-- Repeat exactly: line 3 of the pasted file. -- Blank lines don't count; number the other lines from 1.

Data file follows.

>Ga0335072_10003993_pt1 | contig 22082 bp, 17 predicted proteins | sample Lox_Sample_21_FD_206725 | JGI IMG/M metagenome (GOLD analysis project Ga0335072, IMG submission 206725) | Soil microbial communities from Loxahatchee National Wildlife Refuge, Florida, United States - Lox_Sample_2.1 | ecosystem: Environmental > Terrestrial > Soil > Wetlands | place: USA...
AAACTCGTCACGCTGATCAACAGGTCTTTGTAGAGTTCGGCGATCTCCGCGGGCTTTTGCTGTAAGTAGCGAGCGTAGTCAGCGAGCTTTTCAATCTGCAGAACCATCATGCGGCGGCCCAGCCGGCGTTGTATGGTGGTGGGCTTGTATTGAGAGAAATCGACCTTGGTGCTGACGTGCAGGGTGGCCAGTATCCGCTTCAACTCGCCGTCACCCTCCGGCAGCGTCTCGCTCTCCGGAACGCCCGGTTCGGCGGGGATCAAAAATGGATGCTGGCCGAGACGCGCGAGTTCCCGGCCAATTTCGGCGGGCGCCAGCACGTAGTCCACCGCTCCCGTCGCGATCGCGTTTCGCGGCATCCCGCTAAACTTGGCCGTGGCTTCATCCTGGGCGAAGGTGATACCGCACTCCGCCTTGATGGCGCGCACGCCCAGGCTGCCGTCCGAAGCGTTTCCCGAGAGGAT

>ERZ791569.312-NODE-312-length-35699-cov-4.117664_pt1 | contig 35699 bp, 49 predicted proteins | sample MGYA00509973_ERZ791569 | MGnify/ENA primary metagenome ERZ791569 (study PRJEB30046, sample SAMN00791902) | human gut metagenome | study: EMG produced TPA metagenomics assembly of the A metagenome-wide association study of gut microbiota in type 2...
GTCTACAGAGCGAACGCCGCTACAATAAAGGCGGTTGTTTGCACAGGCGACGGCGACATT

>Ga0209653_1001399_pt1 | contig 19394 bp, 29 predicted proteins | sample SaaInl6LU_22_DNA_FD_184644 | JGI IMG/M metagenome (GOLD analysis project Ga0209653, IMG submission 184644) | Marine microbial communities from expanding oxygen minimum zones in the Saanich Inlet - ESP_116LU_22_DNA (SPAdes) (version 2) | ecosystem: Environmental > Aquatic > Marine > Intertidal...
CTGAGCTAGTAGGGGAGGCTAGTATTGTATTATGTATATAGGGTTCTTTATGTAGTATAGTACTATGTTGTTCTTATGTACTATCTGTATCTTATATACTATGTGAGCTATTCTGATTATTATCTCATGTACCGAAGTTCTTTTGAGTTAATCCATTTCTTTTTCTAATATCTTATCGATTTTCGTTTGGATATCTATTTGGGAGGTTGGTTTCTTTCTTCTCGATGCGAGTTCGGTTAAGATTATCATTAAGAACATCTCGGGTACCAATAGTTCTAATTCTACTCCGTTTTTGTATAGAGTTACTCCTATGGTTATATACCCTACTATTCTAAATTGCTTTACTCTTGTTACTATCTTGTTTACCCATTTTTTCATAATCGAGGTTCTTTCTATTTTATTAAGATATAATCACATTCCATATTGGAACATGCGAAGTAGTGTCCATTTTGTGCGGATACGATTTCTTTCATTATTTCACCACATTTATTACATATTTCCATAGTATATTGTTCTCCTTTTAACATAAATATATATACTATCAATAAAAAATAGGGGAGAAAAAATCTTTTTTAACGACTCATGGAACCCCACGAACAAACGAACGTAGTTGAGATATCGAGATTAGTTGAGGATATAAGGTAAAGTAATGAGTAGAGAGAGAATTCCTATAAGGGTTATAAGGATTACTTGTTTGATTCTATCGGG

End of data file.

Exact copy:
>ERZ791569.312-NODE-312-length-35699-cov-4.117664_pt1 | contig 35699 bp, 49 predicted proteins | sample MGYA00509973_ERZ791569 | MGnify/ENA primary metagenome ERZ791569 (study PRJEB30046, sample SAMN00791902) | human gut metagenome | study: EMG produced TPA metagenomics assembly of the A metagenome-wide association study of gut microbiota in type 2...